A unique gene with a high level of resistance to ToBRFV in tomatoes has been found
Enza Zaden reports that it has found a solution for tomato growers to defeat the devastating tomato brown wrinkle virus ToBRFV. It was possible to determine the gene that provides natural protection of the culture.
“There is a lot at stake for tomato producers today,” says Sergio de La Fuente van Bentem, a phytopathologist at Enza Zaden. – That’s why our team worked very hard to find a solution. Now that we have found the answer, we are starting to develop tomato varieties that are highly resistant to ToBRFV. We expect that they will be ready in the coming years to maintain the production of tomatoes both in large holdings and in private farms. After all, tomatoes are the most sold vegetable at the international level”.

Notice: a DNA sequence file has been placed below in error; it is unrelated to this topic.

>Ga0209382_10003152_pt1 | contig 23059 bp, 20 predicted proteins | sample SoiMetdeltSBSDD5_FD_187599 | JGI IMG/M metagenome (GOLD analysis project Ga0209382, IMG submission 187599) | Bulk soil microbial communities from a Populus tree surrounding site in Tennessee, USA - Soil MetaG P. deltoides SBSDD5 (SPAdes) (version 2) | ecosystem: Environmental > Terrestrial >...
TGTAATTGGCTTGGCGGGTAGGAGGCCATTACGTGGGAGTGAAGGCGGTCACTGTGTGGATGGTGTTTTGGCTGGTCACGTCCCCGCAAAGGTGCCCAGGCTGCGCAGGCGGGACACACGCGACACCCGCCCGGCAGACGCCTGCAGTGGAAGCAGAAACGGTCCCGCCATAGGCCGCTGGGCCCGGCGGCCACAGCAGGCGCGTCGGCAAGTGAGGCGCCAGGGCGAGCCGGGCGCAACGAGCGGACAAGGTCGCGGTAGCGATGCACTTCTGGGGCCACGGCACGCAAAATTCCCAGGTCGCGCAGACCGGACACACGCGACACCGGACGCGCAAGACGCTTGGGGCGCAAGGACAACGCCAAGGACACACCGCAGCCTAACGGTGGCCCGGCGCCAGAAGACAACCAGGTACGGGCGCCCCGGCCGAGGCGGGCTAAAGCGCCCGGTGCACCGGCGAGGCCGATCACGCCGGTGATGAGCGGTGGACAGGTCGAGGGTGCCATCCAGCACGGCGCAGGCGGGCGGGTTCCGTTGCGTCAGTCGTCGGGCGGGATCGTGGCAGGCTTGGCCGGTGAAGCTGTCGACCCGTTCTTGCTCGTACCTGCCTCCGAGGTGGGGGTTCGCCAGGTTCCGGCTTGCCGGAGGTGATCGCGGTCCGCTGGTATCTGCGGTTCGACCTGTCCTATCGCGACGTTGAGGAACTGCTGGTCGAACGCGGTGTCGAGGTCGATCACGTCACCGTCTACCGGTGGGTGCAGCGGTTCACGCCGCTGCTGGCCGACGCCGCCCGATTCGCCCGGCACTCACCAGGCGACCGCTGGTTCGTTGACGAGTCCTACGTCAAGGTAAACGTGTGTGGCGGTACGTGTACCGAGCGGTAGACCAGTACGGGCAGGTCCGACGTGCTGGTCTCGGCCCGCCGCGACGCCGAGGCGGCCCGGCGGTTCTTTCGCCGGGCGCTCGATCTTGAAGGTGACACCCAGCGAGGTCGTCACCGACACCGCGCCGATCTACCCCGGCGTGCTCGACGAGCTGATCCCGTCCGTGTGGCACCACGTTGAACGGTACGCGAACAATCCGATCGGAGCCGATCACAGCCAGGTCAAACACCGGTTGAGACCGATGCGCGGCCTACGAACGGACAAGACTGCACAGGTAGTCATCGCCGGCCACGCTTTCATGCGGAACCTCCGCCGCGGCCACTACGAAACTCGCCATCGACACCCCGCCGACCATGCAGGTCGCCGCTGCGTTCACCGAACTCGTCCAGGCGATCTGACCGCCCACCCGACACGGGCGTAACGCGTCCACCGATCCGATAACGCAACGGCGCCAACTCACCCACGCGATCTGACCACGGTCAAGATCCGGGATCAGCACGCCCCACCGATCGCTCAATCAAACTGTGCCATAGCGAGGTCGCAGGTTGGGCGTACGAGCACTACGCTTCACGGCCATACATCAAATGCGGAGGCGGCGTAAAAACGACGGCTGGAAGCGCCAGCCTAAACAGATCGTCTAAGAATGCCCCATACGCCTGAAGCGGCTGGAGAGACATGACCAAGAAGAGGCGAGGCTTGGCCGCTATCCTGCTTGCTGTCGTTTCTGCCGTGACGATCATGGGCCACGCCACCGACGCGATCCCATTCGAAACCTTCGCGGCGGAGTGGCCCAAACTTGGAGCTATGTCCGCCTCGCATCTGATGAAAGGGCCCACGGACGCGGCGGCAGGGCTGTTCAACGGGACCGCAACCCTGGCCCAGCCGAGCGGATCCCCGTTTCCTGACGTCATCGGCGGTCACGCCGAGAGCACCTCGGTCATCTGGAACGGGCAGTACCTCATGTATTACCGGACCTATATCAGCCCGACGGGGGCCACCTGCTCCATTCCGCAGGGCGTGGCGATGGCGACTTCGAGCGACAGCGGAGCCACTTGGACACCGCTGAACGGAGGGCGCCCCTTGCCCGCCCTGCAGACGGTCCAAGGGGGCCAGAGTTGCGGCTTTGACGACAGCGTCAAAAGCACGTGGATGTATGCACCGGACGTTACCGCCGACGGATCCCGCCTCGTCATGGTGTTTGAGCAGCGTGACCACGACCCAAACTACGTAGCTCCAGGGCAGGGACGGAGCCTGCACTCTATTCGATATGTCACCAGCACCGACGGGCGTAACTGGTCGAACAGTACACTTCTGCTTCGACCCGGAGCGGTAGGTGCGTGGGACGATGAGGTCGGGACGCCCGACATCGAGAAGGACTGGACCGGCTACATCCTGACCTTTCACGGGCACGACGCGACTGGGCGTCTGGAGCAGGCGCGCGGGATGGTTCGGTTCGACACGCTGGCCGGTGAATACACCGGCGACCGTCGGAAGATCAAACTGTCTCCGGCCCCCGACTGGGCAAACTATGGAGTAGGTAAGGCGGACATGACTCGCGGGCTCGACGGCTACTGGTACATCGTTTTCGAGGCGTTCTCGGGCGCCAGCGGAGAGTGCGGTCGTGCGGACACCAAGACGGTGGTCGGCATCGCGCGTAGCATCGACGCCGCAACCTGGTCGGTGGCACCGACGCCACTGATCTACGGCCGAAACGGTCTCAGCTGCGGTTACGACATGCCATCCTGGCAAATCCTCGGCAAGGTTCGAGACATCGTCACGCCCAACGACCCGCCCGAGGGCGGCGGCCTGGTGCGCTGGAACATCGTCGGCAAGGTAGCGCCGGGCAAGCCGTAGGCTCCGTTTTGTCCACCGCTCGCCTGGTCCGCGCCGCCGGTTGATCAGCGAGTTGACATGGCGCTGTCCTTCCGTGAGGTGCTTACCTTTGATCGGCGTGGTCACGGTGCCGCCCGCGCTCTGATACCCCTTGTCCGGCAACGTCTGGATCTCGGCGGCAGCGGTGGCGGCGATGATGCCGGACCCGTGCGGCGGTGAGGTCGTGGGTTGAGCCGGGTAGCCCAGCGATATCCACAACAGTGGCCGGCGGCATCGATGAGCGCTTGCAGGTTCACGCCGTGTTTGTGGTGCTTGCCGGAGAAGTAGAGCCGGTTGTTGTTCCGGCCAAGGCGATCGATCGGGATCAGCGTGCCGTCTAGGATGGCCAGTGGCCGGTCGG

Since it was first detected in Israel in 2014, ToBRFV has spread to parts of Europe, America, Asia and Africa by mechanical transmission.
ToBRFV has an incubation period of two to three weeks before symptoms appear, so its prevention and containment is challenging.
“Knowing that this virus is transmitted mechanically, we realized that it would travel around the world after hearing about it from our sales representatives in the middle East in 2014,” explains KES Konst, Director of tomato research at Enza Zaden. “By comparing the knowledge of tobamo viruses, such as tomato mosaic virus (ToMV) and tobacco mosaic virus (TMV), we set out to search for a resistance gene, as a similar approach has been used for decades to stop these two viruses.”
Enza Zaden’s approach was to screen for new resistance genes in the germ plasm of wild tomatoes , a huge collection of seeds from wild relatives of tomatoes that can be crossed with conventional cultivated tomatoes.
“It was like looking for a needle in a haystack, but in the end we identified a gene that provides high resistance to ToBRFV,” De La Fuente van Bentem said.